Note: Investments are not guaranteed and do involve risk. Your returns may differ than those posted in this blog.



[1] https://www.fool.com/retirement/2018/10/16/heres-the-average-social-security-benefit-for-2019.aspx, Maurie Backman, October 16, 2008

[2] https://www.creditkarma.com/advice/i/negotiate-debt-credit-card-company/, Satta Sarma Hightower, December 4, 2018

[3] https://www.payscale.com/research/US/Employer=The_Home_Depot_Inc./Hourly_Rate

[4] https://www.barrons.com/articles/how-to-protect-your-retirement-from-your-kids-51553285595, Reshma Kapadia, March 23, 2019

Is 300 A Perfect FICO Score?

The FICO score ranges from 850 to 300 – exceptional to very poor. Of course, if you tried to get a loan from a bank with a credit score of 300, you’d be laughed out of the lobby. So why is 300 a perfect credit score? Let’s look at some data to answer this question.

First, this is how your credit score is calculated.[1]

  • 35% = Your debt history.
  • 30% = Your debt level.
  • 15% = The numbers of years you’ve been in debt.
  • 10% = Your new debt.
  • 10% = Your debt type.

Do you notice a theme? A key word? Debt! Your debt drives your credit score. It has nothing to do with your income, savings rate, asset level, or net worth.

Consumer debt is staggering and growing.[2] Banks, credit card companies, and other lenders have little incentive for you to pay off your debt because the more you owe, the more they make. According to Credit Karma the average credit card rate is 15.96%![3] With an interest nearing 16%, why would they want you to stop borrowing money?

  • Total Household Debt = $13.5 Trillion.
  • Mortgage Debt = $9.14 Trillion.
  • Auto Debt = $1.65 Trillion.
  • Student Loan Debt = $1.44 Trillion.
  • Credit Card Debt = $844 Billion.

Debt is a four-letter word and it will hold you back from reaching your dreams. The Bible taught us this centuries ago: The borrow is slave to the lender. ~ Proverbs 22:7.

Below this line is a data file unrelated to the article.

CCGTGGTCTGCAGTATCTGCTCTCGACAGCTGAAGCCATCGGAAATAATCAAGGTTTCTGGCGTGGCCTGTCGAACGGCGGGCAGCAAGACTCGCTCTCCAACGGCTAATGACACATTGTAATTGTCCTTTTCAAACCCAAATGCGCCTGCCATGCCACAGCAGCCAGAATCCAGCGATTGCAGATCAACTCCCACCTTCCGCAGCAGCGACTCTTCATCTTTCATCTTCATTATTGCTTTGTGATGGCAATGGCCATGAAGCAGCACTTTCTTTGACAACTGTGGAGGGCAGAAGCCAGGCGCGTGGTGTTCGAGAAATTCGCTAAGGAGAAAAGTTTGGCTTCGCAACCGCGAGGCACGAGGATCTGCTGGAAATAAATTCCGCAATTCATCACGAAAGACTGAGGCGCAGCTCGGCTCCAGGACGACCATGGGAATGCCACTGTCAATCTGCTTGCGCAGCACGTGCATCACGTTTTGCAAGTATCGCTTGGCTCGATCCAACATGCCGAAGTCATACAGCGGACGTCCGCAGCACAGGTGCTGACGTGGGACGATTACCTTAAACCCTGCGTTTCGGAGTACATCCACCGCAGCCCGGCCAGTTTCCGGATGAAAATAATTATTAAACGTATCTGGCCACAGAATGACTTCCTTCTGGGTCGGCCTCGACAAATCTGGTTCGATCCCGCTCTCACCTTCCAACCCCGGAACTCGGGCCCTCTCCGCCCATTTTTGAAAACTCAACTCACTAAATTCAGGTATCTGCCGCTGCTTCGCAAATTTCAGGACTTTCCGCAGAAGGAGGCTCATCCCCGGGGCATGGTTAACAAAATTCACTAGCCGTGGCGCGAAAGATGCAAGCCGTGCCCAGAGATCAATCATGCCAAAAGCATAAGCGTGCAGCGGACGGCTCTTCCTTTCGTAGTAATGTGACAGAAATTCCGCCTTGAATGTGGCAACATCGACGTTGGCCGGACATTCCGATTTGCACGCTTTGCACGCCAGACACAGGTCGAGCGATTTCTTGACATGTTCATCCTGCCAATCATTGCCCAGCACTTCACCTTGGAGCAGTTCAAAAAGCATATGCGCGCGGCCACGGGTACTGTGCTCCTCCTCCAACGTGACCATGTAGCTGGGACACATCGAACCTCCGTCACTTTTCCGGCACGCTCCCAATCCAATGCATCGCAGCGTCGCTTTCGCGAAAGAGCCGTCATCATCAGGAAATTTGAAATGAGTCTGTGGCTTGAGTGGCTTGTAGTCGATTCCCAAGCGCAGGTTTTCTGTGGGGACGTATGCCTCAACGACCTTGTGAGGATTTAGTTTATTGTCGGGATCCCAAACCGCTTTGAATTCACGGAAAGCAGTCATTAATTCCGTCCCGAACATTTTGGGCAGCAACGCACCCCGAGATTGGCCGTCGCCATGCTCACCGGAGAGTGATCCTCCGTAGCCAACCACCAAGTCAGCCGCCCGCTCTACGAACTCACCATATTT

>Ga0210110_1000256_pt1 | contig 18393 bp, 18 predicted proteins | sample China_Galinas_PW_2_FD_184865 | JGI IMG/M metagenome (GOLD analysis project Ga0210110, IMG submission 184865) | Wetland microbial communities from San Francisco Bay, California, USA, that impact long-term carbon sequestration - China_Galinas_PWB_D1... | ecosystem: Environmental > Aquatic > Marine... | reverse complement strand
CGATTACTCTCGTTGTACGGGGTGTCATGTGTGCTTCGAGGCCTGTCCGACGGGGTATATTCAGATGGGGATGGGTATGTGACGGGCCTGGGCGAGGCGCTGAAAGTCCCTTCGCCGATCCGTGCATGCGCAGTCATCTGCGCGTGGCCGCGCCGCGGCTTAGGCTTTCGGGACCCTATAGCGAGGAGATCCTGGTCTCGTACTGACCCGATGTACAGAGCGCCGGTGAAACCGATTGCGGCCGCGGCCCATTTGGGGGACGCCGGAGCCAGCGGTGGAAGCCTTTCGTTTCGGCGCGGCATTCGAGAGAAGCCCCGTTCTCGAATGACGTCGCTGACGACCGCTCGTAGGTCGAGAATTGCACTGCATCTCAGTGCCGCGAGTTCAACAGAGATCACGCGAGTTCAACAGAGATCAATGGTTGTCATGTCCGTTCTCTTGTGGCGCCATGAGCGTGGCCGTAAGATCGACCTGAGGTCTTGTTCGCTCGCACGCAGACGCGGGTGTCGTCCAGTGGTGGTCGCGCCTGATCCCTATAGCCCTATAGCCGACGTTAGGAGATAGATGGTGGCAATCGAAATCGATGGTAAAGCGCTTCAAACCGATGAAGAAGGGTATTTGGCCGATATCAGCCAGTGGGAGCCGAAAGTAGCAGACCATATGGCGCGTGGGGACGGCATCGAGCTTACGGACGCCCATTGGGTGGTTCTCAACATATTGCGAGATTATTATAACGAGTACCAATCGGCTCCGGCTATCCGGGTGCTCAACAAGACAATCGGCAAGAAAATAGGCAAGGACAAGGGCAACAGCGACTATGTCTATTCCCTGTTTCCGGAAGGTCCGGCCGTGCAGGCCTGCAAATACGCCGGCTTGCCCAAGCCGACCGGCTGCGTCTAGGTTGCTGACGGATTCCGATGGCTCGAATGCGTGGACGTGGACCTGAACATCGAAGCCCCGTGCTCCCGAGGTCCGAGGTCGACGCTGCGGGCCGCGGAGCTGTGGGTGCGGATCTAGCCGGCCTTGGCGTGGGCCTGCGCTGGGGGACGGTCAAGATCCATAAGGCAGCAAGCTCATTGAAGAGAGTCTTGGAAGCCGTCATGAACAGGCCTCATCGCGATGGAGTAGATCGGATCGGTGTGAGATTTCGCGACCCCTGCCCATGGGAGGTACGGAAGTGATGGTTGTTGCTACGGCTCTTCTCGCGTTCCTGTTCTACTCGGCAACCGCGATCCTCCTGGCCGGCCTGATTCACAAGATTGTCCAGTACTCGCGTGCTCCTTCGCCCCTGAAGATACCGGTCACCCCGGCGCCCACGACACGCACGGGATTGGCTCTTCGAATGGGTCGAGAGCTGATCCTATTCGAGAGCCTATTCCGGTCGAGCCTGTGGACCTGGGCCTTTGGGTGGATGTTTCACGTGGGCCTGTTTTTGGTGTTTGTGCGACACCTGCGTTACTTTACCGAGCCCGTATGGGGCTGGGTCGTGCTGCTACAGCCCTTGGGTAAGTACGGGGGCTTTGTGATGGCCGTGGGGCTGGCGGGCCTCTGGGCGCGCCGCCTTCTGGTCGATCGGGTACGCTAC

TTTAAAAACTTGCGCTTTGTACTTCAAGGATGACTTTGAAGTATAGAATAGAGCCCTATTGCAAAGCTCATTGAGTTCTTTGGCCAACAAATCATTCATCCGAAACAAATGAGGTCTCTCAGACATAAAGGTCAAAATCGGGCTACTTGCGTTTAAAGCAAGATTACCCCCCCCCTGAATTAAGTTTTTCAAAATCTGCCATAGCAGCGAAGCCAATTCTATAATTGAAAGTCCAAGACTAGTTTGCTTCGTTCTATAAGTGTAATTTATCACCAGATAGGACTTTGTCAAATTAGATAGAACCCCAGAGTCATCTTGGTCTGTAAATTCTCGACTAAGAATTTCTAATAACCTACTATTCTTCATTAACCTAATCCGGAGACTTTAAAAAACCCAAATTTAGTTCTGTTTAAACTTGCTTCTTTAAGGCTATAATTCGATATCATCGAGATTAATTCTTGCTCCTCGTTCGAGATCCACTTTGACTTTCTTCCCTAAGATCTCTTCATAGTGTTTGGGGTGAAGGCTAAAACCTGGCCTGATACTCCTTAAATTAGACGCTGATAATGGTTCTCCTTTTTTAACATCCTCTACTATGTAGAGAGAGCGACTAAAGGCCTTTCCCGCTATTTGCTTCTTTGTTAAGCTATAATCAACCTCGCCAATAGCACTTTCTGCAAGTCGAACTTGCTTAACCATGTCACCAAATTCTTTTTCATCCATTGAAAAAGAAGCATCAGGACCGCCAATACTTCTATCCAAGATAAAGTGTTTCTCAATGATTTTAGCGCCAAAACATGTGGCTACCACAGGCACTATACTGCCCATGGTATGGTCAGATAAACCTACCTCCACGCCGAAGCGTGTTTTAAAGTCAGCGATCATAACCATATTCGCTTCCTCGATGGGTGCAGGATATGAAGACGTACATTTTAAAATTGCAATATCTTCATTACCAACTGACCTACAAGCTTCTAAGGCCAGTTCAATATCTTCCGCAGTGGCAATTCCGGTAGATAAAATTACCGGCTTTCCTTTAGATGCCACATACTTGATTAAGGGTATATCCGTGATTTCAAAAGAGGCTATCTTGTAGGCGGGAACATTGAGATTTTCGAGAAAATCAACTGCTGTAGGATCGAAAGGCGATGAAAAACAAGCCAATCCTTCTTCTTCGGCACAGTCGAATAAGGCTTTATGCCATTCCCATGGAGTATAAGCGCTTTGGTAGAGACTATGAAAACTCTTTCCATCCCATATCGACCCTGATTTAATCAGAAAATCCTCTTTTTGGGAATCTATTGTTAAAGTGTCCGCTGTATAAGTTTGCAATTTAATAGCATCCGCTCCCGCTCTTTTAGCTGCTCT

Rather than trying to increase your credit score by going into debt, why not use your resources to eliminate it? Reducing or eliminating your debt will be freeing. A monthly payment for a $30,000 auto loan with a rate of 4.5% is $684. If you invested this same amount at 5%, your balance would be worth $46,516 after five years.

Here are a few suggestions to help you reduce your debt:

  • Use your debit card instead of a credit card. Your payment will be deducted directly from your checking account. If your checking account balance is $500, then your spending limit is $500.
  • Buy a used car, with cash. The moment you drive your new car off the dealer’s lot it starts depreciating. A new Land Rover Range Rover Sport costs about $67,000. A 2015 model costs about $40,000 – a difference of 40%!
  • Attend a community college for two years and then transfer to a state school. The annual tuition to attend SMU is $52,500, so two years of study will cost you, before room and board, $105,000.[4] Attending Austin Community College costs $5,100 – a difference of 95%!
  • Buying a home with 100% cash is challenging. If you buy a home with debt, limit your mortgage payment to 28% of your income. For example, if your monthly pay is $10,000, then your payment should be $2,800, or less. Of course, if you have resources to pay cash, then pay cash. Who’s going to lend you money if you don’t have a credit score? Dave Ramsey says you can request a manual underwriting from your bank.[5]

Once you stop using credit cards and other debt tools your credit score will start to disappear. It will take about six months for this process to occur. No debt. No FICO.

If you can’t afford it, don’t buy it. However, we, as a nation, no longer adhere to this philosophy. If we want it, we buy it – regardless of the cost. Before you decide to buy, calculate the cost. If you have the money, then buy it. If you fall short, save until you have the resources to do so.

Good luck and happy saving!

Suppose one of you wants to build a tower. Won’t you first sit down and estimate the cost to see if you have enough money to complete it? ~ Luke 14:28

January 11, 2019

Bill Parrott is the President and CEO of Parrott Wealth Management located in Austin, Texas. Parrott Wealth Management is a fee-only, fiduciary, registered investment advisor firm. Our goal is to remove complexity, confusion, and worry from the investment and financial planning process so our clients can pursue a life of purpose.